Although Ludwig Wittgenstein is often described as the most important and interesting philosopher of the 20th century, it is also said that our fascination with him is a function of our bewilderment over who he really was and what his work stands for. There are many reasons for this, one of which is the widespread tendency to ignore Wittgenstein’s historical roots and place him in the company of philosophers, such as G. E. Moore and John Austin, whose views he found entirely uncongenial. Another reason is the fact that his works have been translated, at crucial points, in ways that suggest that he held views contrary to those he actually held.
For these and other reasons, Wittgenstein has remained a misunderstood figure. As a result, the philosophical community is sharply divided between those who misrepresent Wittgenstein but adore their false image of him and those who accept the false image and then regard Wittgenstein with contempt.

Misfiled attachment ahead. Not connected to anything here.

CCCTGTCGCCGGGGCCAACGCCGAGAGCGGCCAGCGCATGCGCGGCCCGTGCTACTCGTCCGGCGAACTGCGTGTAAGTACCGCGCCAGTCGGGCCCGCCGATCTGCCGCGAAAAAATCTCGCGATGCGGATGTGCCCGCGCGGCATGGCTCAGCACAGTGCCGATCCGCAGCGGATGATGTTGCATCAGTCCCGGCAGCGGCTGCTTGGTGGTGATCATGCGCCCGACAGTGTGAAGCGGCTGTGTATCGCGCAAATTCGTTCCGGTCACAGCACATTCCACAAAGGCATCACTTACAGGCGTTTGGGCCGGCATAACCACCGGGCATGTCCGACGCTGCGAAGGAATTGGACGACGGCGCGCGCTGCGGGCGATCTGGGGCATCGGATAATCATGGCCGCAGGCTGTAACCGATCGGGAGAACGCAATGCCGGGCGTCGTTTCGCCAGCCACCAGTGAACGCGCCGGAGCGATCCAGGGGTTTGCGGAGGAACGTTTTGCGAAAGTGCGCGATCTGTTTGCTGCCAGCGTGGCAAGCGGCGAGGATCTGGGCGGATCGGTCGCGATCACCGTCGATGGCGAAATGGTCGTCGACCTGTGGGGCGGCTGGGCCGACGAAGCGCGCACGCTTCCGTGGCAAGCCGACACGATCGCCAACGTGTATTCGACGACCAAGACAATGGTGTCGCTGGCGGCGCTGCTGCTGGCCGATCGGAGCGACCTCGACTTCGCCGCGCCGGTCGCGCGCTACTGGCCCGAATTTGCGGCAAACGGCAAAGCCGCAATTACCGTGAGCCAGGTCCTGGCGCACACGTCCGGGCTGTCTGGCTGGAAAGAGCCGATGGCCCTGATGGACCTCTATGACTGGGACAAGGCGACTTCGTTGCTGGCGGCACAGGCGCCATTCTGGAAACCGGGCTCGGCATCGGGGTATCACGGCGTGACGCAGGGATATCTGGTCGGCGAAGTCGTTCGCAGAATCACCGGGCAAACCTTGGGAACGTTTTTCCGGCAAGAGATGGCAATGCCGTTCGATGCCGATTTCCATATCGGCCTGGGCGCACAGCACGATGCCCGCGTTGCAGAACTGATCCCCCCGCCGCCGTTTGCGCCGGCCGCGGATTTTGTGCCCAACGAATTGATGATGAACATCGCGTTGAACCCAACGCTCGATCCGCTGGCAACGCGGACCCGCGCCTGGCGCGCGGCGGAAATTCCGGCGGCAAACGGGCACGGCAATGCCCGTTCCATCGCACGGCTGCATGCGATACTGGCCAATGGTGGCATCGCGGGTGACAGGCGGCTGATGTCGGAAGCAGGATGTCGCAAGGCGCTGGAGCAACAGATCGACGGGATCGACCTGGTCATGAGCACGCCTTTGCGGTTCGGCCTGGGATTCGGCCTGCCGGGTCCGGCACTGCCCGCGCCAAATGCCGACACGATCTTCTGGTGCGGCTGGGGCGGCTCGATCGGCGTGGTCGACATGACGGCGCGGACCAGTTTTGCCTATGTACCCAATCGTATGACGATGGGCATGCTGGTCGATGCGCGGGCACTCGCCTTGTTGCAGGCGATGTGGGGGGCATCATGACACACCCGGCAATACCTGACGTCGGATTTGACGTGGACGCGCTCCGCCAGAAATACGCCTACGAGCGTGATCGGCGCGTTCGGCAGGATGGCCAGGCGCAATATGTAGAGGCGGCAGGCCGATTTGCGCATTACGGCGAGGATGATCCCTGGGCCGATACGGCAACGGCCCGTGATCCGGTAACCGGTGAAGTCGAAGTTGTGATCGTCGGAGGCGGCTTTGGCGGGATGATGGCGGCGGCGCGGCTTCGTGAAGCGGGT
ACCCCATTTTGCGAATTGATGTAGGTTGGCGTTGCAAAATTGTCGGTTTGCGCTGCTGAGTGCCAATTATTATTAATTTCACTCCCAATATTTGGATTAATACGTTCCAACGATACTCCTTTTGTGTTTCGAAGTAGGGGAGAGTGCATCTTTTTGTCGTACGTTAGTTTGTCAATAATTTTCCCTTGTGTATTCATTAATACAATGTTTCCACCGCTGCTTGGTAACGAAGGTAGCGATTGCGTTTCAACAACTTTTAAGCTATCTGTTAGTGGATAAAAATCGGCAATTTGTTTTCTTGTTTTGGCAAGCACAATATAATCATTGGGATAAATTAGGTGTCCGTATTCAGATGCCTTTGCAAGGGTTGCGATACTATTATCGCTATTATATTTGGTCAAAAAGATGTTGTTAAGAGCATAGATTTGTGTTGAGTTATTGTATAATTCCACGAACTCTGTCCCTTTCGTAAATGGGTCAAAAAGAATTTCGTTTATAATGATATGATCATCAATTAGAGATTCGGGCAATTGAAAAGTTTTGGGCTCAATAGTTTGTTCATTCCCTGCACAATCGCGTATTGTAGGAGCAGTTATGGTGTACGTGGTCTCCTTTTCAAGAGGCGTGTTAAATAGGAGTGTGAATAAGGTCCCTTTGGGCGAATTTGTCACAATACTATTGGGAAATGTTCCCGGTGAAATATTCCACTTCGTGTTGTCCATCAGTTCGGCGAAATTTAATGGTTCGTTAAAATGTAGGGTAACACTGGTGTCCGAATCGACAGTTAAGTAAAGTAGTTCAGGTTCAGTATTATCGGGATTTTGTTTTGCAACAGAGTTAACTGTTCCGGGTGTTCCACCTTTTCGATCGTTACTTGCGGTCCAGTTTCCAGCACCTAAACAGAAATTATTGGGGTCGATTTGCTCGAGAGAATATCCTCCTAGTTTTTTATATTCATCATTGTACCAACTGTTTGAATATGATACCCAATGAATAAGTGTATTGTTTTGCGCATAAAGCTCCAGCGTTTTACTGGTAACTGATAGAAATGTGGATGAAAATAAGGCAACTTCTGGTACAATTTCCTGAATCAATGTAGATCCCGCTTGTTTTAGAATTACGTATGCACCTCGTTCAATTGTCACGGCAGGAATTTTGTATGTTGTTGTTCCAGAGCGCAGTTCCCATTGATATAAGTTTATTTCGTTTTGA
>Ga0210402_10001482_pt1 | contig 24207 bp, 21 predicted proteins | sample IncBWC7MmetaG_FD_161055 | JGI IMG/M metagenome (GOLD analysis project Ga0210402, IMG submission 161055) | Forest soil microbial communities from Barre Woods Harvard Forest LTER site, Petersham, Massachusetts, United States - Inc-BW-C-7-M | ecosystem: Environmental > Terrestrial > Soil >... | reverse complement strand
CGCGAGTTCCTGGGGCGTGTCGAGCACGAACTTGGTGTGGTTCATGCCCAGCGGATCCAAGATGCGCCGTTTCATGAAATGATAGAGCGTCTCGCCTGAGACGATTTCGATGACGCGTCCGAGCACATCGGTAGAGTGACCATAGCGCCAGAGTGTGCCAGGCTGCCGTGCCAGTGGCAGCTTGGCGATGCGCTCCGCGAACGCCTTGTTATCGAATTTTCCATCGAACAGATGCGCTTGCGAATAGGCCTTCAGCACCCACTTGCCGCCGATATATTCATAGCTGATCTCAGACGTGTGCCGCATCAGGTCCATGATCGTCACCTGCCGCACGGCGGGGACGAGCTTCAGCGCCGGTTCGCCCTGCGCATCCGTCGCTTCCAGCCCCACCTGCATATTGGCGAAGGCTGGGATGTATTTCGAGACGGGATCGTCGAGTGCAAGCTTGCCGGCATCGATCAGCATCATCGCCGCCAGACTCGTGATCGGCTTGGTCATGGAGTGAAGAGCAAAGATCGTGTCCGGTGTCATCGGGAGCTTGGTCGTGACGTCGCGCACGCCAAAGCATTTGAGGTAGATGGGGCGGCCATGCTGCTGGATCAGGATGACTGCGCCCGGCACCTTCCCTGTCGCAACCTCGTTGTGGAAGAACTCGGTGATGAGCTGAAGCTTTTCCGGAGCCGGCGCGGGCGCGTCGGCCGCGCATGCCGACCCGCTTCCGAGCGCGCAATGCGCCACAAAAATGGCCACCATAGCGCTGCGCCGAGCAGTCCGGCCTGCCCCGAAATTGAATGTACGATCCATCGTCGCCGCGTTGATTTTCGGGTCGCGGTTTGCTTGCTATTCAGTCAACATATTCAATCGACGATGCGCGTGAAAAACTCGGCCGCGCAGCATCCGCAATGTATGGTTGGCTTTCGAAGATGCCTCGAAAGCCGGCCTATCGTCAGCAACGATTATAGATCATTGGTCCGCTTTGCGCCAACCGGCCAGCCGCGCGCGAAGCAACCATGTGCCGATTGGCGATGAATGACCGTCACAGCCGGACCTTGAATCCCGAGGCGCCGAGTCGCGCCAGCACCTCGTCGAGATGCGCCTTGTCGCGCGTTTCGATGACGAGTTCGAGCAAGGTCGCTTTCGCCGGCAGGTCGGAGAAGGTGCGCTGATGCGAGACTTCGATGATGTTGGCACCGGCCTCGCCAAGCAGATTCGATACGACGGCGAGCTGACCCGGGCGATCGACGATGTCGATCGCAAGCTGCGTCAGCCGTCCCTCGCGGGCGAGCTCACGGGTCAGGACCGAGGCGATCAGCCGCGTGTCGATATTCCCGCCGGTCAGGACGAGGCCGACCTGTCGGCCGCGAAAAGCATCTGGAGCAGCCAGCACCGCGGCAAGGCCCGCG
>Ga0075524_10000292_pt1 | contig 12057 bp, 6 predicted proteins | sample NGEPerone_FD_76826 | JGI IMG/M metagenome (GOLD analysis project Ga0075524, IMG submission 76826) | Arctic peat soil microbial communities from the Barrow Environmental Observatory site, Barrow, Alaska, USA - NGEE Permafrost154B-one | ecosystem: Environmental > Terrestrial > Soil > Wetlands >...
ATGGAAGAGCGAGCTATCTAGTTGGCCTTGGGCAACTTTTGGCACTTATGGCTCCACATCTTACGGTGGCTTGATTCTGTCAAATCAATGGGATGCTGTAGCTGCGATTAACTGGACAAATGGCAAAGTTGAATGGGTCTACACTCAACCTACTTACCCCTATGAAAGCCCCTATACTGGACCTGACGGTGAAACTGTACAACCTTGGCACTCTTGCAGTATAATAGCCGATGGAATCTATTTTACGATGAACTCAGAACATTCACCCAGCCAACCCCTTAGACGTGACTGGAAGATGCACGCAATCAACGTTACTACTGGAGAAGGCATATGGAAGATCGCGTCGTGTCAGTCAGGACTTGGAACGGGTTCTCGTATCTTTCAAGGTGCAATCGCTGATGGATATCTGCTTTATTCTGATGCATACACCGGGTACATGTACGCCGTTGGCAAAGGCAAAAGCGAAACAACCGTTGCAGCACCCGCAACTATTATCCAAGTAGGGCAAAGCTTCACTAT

The aim of this work is to uncover and bring into focus, through a more careful reading of his works, the real Wittgenstein. Philosopher John W. Cook traces Wittgenstein’s ideas and especially his vocabulary to their roots in his early writings and lectures, thereby providing a historical approach to his work that has been lacking in other commentators. This approach removes much of the mystery that has surrounded Wittgenstein’s philosophy. What emerges is a philosopher who was both more interesting and more resourceful than either his defenders or his critics have realized.